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I pedaled east along the Arizona Canal Path, through Glendale, Phoenix, and Paradise Valley into Scottsdale. I left the over 55 crowd behind and stayed with a group of PA students in the their 20’s. The weather was unseasonably cold and overcast. The sun finally broke through very late in the day. Odd that it never shone in Sun City.


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Trip Log – Day 194 –Wickenburg, AZ to Sun City, AZ

to Sun CityNovember 15, 2015 – Rain, 55 degrees

Miles Today: 38

Miles to Date: 10,029

States to Date: 26

I arrived in Sun City in the rain. Which only goes to proves that wherever I go in this country, the weather is off kilter. The ride was easy and uneventful, which is the best one can hope for on a day more akin to New England spring than Arizona autumn. No matter, because I arrived at my hosts’ safe and on time, took a warm shower, enjoyed a great meal and even better conversation, toasted surpassing my 10,000 mile mark, and watched the Arizona Cardinals snatch victory from the Seattle Seahawks. Sorry to be fickle Seattle; my allegiances move along with me.



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Trip Log – Day 193 – Quartzite, AZ to Wickenburg, AZ

to WickenburgNovember 14, 2015 – Sun, 70 degrees

Miles Today: 94

Miles to Date: 9,991

States to Date: 26

The distance was great but the road was smooth and oh, so straight. The sun was bright but not hot, the breeze benign. The rises steady, the falls gentle. The little towns harbored quirky Western charm. Except Aquila, which is too poor to enchant. Coyotes and quail, snakes and jackrabbits crossed my path. Cacti and thistle spread out for miles cottonwood and sage lined the washes.

By midafternoon my legs churned mechanically. My mind drifted from the pavement. I thought of everything and nothing. It’s a Lazy Afternoon spun in my head. The miles clicked by.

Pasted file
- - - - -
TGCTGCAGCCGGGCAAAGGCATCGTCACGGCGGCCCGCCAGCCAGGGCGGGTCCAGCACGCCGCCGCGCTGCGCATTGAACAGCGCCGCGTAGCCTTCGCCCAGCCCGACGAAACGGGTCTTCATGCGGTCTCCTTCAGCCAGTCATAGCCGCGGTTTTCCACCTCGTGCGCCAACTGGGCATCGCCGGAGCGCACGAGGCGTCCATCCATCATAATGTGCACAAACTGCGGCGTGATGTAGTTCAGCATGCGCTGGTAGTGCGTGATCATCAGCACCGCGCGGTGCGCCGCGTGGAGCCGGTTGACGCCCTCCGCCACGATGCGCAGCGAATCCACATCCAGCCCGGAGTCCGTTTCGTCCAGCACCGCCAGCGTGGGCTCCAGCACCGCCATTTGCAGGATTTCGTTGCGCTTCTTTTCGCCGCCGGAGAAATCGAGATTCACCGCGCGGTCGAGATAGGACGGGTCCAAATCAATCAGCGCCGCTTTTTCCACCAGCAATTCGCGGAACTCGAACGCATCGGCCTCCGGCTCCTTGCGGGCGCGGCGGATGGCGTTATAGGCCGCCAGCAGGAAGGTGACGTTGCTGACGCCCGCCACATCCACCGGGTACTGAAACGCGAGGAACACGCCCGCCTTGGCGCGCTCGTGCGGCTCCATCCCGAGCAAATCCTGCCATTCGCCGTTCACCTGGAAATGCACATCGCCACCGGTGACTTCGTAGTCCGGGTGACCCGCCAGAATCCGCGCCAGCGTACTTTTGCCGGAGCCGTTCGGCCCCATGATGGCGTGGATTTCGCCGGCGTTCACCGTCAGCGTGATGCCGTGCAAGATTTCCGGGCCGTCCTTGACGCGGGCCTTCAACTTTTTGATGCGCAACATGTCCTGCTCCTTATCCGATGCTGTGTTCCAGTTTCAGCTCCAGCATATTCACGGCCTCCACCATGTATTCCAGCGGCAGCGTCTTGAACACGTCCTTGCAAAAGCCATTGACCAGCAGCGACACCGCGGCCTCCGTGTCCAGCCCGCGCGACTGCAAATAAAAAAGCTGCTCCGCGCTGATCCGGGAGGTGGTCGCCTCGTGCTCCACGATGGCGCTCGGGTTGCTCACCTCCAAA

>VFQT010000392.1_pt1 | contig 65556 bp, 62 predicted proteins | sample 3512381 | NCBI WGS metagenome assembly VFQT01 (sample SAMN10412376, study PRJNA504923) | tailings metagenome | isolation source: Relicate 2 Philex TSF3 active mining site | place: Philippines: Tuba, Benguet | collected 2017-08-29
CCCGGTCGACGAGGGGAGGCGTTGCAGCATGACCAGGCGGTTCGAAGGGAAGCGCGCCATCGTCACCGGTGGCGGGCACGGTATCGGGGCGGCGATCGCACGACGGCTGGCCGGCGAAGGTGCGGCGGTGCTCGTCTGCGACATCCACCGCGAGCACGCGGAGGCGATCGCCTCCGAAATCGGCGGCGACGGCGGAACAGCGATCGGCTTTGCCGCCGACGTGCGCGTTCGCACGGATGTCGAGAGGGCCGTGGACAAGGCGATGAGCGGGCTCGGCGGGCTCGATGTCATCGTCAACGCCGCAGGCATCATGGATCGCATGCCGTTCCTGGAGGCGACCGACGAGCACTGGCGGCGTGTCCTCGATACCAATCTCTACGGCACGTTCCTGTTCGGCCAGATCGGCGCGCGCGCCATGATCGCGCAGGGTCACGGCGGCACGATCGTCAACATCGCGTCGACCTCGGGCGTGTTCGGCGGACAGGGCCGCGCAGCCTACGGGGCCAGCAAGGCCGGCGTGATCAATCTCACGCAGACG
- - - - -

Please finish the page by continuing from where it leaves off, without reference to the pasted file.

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Trip Log – Day 192 –Yuma, AZ to Quartzite, AZ

to QuartziteNovember 13, 2015 – Sun, 70 degrees

Miles Today: 76

Miles to Date: 9,897

States to Date: 26

There is no way to champion the wind. It must be accommodated and respected. Seventy-five miles with a moderate grade through gorgeous desert could be pleasant. But when you’re facing the prevailing wind the entire day, all you can do is plan for a slow-go and endure.

IMG_5249Fortunately I planned well. I was up before down. My couchsurfing host Michael made the most exquisite breakfast. I was on the road by seven, before the sun peaked over the mountains. The only malady I’ve had this trip has been a persistent scratchy throat, the result of so much air rushing through me. I try to ride with my mouth closed, but my throat is still coarse at the end of each day. This morning, after two days in the desert, my scratchy throat turned into a full-blown cold despite ten hours sleep. I had runny nose, clogged head, and whisper voice. Fortunately, it wasn’t flu – no achy legs – so I pedaled off.

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The light breeze from the north turned into a steady wind by nine and a flag stiffening current by ten. The invisible force came at me strong and consistent, but I kept moving. I hit the halfway point at noon and sat for ten minutes on gravel in the sun, downing a bottle of water and finishing off a bag of trail mix. Ten miles further on I came upon the day’s only services – a seasonal burger and ice cream stand. I enjoyed my first date shake and rested with the proprietor, a man of many stories. Feeling the sun begin to descend, I pulled myself away for the final thirty miles.